'Jersey Boys' Entertains With Genuine Charisma And Charm
Published: Sunday, February 17, 2013
Updated: Sunday, February 17, 2013 23:02
Oh, what a night it was when the curtain opened on Jersey Boys. Though this BC2Boston event was rescheduled to Friday after the blizzard, BC students and Boston theatergoers alike were thoroughly entertained by this weekend’s performance of the show.
Jersey Boys is not just another musical—it’s got charisma, sequin-lined lapel suits, ’60s music and Jersey accents. It fits into the genre of a jukebox musical, as if those popular tunes change with a director quickly pressing buttons. It’s no kids’ musical either, its crude jokes and swearing marketing it towards a more mature crowd. This musical biography of the group The Four Seasons appeals not only to a nostalgic older crowd who can recite each song’s every word but also to the 20-something person who has experienced the awkwardness of losing one’s virginity or struggling to do what they love but also pay the bills.
Jersey is in vogue, as Jersey Shore and Housewives have ensured, but this slice of Jersey comes in the form of a hilarious narrative of one band’s rise to the top. The Jersey accents alone activate the crowd’s laughter. Familiar town names and stereotypes fill the theater with ooing onlookers recognizing bits of the Jersey culture. The Italian mother who curses “Stronzo” under her breath says it all. One of the funniest scenes occurs in the car with Frankie and Tommy and Tommy’s friend. Tommy and his friend have a heated fight about which “field” they were headed for, making fun of Jersey’s town names that often have some variation of valley, field, ridge, wood, or park, among others. “Ya Stupid asshole” is repeated so many times in this one scene before Tommy feigns shooting and killing his friend that the crowd roars with laughter. Jersey Boys is obnoxiously and inappropriately funny.
The plot follows the real story of the group that evolved from “The Four Lovers” to The Four Seasons” The clever scene of them staring up at a huge neon sign that reads, “Our sons” which when adjusted reads the true name of the bowling alley “The Four Seasons” leaves a band member yelling, “It’s a sign.” Funny one-liners like this keep the musical moving and feeling more like a long concert with a story than a Broadway show.
There’s the gang leader and guitarist Tommy DeVito, his closest pal and bassist Nick Massi, and then the fantastic falsetto dream that is Frankie Valli, whose music and lyrics become chart toppers with the help of the songwriter Bob Gaudio. It is reminiscent of other backstage stories, but it definitely feels less real. The humor is great but often detracts from scenes that might otherwise be more serious. Frankie’s scenes with his wife and daughter often feel artificial. The story is not as moving as it could be through deaths and tragedies but its strength comes with the moral lesson of it all: loyalty.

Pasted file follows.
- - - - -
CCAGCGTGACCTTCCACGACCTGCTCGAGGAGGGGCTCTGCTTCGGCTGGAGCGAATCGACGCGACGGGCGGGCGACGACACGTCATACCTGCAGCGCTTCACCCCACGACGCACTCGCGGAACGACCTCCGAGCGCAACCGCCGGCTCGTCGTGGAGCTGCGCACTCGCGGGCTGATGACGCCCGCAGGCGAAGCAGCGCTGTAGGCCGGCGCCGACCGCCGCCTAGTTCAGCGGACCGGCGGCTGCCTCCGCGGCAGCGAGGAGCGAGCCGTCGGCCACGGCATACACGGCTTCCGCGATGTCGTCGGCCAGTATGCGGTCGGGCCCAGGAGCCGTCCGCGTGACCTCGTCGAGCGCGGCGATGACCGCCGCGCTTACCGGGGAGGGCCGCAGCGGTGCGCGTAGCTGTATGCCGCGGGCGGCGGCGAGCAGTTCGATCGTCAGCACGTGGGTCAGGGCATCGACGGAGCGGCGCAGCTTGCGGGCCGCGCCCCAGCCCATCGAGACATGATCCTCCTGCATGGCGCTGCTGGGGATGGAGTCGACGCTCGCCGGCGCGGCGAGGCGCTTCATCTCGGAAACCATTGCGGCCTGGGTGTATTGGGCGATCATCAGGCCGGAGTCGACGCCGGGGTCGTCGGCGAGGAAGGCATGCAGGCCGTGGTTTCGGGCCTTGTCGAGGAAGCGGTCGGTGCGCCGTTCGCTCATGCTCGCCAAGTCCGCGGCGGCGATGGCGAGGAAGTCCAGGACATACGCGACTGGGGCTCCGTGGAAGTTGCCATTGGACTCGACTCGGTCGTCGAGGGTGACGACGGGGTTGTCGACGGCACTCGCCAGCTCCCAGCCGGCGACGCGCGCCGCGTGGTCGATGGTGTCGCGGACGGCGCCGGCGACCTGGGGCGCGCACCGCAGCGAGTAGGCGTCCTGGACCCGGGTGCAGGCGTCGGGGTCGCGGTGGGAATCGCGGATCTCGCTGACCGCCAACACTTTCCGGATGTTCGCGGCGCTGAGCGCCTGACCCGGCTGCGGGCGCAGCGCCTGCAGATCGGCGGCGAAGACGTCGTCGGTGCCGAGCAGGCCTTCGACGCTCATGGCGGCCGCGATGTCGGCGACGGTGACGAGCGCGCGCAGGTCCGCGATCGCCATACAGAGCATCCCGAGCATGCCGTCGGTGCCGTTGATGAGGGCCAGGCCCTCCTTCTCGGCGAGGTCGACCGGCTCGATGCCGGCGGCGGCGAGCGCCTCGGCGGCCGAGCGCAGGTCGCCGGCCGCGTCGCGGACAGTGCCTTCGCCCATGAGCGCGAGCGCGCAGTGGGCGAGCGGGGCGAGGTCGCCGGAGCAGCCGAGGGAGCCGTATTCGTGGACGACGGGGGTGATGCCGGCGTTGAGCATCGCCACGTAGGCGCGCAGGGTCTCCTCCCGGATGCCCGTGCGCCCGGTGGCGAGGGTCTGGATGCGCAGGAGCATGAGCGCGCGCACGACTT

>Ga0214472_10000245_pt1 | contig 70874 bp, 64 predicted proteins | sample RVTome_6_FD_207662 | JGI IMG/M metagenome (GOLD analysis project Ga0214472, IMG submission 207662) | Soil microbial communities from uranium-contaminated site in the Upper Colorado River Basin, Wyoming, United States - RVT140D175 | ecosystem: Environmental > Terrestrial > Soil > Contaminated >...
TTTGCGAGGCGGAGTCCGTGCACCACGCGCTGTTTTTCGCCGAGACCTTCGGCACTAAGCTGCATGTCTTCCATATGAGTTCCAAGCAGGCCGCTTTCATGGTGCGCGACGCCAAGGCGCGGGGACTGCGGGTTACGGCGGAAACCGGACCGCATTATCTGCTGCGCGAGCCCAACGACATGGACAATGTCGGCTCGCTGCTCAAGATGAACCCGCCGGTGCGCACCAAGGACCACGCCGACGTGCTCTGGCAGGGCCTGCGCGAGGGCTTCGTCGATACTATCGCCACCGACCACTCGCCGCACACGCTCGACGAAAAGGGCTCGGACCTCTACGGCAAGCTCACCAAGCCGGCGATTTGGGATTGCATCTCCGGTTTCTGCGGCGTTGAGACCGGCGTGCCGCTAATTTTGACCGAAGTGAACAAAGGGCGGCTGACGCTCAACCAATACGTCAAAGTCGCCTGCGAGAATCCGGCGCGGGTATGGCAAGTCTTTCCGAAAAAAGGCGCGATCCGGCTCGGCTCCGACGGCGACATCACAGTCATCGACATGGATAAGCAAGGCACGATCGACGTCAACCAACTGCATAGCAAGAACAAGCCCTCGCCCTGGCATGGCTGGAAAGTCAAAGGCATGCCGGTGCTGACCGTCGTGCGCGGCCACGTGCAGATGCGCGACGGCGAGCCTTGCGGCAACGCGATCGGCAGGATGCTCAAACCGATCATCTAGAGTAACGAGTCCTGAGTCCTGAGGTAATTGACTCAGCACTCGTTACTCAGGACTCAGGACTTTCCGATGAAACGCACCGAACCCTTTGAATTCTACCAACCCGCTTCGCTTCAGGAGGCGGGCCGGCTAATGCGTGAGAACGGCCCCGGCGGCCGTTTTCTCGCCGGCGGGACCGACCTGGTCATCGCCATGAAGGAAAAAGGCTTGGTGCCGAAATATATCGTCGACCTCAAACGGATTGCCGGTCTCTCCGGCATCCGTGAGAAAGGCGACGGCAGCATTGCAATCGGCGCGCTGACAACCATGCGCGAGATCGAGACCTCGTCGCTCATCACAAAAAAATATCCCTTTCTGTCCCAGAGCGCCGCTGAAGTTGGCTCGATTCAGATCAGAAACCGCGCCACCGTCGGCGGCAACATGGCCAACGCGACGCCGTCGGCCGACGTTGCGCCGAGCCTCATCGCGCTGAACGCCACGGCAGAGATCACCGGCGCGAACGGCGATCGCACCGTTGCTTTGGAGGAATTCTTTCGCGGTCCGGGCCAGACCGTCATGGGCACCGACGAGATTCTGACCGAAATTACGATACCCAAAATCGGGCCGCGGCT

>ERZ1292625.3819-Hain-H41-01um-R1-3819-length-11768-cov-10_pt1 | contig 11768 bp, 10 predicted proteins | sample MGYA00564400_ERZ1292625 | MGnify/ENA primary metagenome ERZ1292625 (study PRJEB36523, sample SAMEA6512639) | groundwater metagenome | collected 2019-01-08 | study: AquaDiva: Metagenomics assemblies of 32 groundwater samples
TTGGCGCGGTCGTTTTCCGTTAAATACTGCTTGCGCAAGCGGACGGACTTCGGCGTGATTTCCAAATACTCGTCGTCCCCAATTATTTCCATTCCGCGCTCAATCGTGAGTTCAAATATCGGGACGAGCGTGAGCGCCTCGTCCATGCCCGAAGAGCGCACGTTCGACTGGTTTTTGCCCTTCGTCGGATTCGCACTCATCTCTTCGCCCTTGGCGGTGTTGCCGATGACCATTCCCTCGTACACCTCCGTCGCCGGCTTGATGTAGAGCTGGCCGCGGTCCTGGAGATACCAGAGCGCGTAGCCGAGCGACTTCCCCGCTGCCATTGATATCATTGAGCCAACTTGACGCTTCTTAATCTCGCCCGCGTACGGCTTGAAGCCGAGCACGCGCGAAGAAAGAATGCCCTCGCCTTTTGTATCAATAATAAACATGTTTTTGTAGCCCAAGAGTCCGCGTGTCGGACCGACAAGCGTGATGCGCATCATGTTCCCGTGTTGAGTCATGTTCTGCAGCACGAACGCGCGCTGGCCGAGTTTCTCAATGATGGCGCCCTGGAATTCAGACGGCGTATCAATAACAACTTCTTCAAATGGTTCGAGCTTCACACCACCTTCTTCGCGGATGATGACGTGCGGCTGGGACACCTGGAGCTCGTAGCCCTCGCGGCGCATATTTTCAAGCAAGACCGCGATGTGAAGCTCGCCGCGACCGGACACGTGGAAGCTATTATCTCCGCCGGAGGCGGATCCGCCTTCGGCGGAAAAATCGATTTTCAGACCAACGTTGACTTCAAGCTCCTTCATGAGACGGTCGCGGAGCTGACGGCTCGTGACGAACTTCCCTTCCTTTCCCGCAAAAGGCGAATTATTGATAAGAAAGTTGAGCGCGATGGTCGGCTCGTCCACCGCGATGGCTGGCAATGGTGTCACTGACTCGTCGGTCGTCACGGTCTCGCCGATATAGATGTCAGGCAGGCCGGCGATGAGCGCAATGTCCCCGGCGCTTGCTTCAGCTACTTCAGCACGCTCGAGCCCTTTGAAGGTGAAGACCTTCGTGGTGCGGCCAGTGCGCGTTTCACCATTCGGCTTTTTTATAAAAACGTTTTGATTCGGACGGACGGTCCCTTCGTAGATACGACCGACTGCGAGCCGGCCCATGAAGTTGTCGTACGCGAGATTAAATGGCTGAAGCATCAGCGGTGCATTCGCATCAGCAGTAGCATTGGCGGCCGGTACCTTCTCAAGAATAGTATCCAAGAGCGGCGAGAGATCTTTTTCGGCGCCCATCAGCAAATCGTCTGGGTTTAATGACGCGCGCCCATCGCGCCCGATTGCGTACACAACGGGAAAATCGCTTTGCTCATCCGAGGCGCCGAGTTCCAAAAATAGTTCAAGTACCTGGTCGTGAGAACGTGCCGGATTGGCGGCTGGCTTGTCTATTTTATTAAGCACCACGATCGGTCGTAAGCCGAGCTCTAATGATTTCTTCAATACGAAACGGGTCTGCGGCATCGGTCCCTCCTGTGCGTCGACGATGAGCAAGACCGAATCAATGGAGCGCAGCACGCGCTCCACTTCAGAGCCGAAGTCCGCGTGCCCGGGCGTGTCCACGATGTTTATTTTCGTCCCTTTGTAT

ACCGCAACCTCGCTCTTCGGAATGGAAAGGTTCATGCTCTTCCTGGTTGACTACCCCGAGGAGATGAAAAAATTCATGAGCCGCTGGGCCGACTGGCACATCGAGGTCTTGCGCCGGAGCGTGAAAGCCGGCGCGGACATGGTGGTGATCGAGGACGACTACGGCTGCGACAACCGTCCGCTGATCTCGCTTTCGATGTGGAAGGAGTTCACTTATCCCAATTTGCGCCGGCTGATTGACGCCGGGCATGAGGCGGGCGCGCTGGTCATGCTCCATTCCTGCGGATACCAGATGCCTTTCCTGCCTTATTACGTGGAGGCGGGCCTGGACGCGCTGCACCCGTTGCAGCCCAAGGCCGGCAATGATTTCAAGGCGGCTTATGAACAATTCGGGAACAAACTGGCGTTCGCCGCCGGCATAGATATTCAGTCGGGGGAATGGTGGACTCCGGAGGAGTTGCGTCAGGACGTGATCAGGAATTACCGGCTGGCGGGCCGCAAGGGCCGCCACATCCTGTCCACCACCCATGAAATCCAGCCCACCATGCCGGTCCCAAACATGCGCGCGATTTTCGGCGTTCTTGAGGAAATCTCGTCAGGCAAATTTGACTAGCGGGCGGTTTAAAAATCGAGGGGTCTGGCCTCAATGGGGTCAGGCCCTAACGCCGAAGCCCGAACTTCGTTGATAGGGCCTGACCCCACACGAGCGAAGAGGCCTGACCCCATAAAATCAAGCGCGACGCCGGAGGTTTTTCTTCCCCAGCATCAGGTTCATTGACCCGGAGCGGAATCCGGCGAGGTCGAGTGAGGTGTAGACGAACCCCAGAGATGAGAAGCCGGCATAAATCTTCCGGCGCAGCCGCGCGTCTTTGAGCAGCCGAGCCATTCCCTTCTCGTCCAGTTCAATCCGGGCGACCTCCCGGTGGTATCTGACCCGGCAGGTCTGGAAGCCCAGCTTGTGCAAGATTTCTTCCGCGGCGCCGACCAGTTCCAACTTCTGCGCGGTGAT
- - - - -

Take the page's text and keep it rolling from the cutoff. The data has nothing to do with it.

When Tommy accrues a debt larger than $150,000, Frankie chooses to pick up this check, working his ass off for the guy who started the group. Tommy often gave Frankie the short end of the stick, hitting on his girl or not paying him an equal share from the beginning, but Frankie’s loyalty to the guy that discovered him is touching and admirable.
You can’t help but love Frankie for his big heart and booming vocals. The main singer receives the loudest cheers each time, justifiably as his falsetto is simply beautiful. Holding out long notes and singing as if only to you, his soloes are enough to melt off any remnants of Nemo.
The organization of the play is brilliant. It follows the four original members of The Four Seasons and accordingly it is broken up into four acts, an act for each season and told in each of the four band members’ perspectives. Three large TV screens in the background announce each new act: spring, summer, fall, and winter. They also offer cartoon images that explain a scene or a song. The set design is extremely clever because of these explanatory TV screens and for quick set changes of tables, chairs, microphones, benches that slide on and off set, some by characters and some that are mechanically slid on stage. A wall of chain linked fence glides up and down as a main backdrop to the play that symbolizes prison, being trapped, and the over-crowdedness of Jersey.
One of the best scenes is memorable not for the song they sing but for the stage direction that had their backs facing the audience as they sang to an invisible audience that was the back stage wall. The brilliant angle played very well into the story of the play, a “backstage look” at a band’s triumphs and follies.
The lighting deserves mention for subtle yet smart representation. A camera flash, for example, dramatically lit an unusually large portion of the stage before the lights went black to transition into a different scene. Spotlights to certain characters illuminate their personal stories while the rest of the group is barely lit and unmoving. Lights were not over the top but added drama where necessary.
Jersey Boys is a must see musical that doesn’t feel like a musical. It is definitely for everyone; even those who don’t like musicals are bound to enjoy this jukebox hit. Littered with Jerseyisms and those thick accents, it is a constant laugh embellished with a great story and awesome staging. The Broadway hit is in Boston in the Colonial Theater until March 3.